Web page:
Graduation Year


Date of Submission


Document Type

Open Access Senior Thesis

Degree Name

Bachelor of Arts


Environment, Economics, and Politics (EEP)

Reader 1

William Ascher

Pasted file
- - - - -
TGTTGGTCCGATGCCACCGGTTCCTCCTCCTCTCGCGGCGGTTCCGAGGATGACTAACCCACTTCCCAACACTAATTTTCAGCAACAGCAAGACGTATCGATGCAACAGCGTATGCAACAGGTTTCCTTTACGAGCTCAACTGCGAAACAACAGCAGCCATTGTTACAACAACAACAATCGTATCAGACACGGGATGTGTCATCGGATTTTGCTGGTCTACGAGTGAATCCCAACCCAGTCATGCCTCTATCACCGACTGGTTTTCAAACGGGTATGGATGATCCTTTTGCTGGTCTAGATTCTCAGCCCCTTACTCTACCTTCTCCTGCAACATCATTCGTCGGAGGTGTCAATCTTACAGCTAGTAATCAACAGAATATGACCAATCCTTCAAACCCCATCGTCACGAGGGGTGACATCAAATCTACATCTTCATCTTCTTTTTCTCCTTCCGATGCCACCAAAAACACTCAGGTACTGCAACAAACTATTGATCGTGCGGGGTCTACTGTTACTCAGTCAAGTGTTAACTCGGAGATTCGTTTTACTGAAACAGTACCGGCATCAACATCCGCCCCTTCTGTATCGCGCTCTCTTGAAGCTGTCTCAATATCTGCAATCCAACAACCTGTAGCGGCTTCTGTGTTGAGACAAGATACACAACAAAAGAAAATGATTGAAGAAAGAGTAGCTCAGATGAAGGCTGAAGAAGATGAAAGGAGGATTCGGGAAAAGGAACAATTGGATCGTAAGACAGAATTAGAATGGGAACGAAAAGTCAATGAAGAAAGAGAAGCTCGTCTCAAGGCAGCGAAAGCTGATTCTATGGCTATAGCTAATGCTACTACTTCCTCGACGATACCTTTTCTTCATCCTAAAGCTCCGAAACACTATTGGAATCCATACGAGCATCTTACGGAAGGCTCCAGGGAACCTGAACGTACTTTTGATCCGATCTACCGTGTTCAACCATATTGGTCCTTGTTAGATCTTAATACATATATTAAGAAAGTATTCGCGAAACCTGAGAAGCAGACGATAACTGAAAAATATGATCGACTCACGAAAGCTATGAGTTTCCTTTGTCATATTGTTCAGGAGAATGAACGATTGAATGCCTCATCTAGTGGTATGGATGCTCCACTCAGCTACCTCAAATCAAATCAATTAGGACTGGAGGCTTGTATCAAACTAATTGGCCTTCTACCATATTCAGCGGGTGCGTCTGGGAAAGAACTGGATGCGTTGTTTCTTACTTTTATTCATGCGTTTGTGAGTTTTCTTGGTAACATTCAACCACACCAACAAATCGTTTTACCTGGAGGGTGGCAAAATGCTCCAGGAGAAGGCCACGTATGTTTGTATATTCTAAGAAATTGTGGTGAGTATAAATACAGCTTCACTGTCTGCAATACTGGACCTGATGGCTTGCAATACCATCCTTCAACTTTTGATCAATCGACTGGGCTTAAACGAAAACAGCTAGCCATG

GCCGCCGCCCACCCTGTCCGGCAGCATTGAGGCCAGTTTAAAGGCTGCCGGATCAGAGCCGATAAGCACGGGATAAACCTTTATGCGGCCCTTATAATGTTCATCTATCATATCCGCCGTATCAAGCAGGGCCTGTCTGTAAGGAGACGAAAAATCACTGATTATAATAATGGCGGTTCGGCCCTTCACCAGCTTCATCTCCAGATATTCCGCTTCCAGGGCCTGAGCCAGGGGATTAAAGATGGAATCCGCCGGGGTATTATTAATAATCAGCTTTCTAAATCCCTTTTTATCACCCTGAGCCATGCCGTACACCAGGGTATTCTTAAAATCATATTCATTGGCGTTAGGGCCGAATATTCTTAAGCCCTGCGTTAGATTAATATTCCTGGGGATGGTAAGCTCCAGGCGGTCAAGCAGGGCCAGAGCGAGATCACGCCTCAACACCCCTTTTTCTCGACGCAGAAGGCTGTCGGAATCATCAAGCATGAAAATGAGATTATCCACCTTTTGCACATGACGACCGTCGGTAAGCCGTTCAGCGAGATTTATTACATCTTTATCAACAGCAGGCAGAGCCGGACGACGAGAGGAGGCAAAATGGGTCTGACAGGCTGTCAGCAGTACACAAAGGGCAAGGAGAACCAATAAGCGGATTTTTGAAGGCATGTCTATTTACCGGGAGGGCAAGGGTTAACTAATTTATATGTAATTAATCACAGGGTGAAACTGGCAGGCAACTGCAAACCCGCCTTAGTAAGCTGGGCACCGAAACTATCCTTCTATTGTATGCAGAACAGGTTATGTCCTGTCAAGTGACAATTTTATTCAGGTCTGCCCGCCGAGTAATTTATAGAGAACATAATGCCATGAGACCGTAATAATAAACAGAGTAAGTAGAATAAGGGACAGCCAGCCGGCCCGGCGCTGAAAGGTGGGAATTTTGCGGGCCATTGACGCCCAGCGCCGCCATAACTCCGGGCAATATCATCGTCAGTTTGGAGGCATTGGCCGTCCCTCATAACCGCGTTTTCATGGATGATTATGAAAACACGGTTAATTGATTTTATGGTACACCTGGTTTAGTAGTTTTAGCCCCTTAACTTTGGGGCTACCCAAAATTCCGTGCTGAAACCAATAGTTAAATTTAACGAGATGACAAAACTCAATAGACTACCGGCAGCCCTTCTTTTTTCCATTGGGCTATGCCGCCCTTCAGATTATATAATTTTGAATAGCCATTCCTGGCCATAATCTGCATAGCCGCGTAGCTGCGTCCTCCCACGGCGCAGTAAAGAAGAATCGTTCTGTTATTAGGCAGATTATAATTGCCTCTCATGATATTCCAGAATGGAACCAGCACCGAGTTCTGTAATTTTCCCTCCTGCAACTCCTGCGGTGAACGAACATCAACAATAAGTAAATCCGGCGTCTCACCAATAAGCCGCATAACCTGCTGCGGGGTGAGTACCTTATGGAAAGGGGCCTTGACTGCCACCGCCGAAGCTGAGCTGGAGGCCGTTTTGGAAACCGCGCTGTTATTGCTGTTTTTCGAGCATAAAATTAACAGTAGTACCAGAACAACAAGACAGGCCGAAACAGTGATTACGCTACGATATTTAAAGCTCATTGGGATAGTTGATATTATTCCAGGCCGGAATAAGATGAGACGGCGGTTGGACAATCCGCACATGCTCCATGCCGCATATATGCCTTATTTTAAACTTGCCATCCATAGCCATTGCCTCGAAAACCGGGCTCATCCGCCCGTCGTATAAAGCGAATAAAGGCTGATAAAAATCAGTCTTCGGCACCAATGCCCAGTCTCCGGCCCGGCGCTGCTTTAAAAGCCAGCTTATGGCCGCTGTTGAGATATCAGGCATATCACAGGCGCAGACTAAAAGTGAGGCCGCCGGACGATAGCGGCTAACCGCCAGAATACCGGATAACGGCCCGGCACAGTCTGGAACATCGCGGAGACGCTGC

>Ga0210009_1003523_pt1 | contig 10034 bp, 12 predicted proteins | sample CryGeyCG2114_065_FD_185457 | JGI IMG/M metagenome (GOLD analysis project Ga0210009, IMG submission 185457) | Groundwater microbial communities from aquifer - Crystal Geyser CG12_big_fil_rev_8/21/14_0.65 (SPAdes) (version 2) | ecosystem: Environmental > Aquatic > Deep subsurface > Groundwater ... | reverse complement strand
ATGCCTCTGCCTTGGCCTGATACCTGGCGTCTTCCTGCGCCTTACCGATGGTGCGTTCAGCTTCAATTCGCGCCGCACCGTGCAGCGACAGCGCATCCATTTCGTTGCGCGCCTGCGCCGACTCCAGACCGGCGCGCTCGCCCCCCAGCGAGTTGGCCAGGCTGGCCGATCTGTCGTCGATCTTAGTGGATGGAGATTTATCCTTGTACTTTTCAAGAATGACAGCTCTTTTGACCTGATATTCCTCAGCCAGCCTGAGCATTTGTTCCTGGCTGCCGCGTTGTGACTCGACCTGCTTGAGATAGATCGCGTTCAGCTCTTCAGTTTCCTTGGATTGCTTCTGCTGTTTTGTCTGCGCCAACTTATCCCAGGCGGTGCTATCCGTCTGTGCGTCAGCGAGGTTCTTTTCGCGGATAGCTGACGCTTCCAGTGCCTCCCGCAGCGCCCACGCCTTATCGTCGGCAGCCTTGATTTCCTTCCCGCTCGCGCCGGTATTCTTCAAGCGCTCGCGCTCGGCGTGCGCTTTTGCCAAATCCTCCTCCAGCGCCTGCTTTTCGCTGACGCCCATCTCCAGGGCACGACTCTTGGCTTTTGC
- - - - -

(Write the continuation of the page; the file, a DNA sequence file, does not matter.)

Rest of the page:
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Cost-benefit analysis has become one of the principal components in the review process of environmental regulation. However, the valuation of environmental regulation poses a unique challenge, as the benefits of the rules issued by the Environmental Protection Agency are often non-monetized, whereas the costs are more readily monetized. To give weight to the very real but non-monetized benefits of environmental regulation, methodologies have been developed to mark the price of the non-marketable. Still, many would claim that certain benefits of environmental regulations are not captured in cost-benefit analysis or are undervalued by the practice. Hence, while the practice is promoted by its advocates as advancing rationality in environmental rule making, it is criticized by its detractors as hindering all regulations, regardless of whether the rule is beneficial or not. This thesis attempts to clarify the debate around the valuation of environmental goods and services by asking and addressing the following questions: How does the government value the benefits and costs of an environmental regulation? How accurate are these estimates of the benefits and costs? How are these estimates used in the policy making process? Should these estimates be used in the policy making process? And finally, how to change the current institution of cost-benefit analysis to promote better regulatory outcomes? It will be argued that cost-benefit analysis is currently afflicted by a confluence of substantial, institutional, and philosophical biases, but as a practice should be fixed rather than forsaken.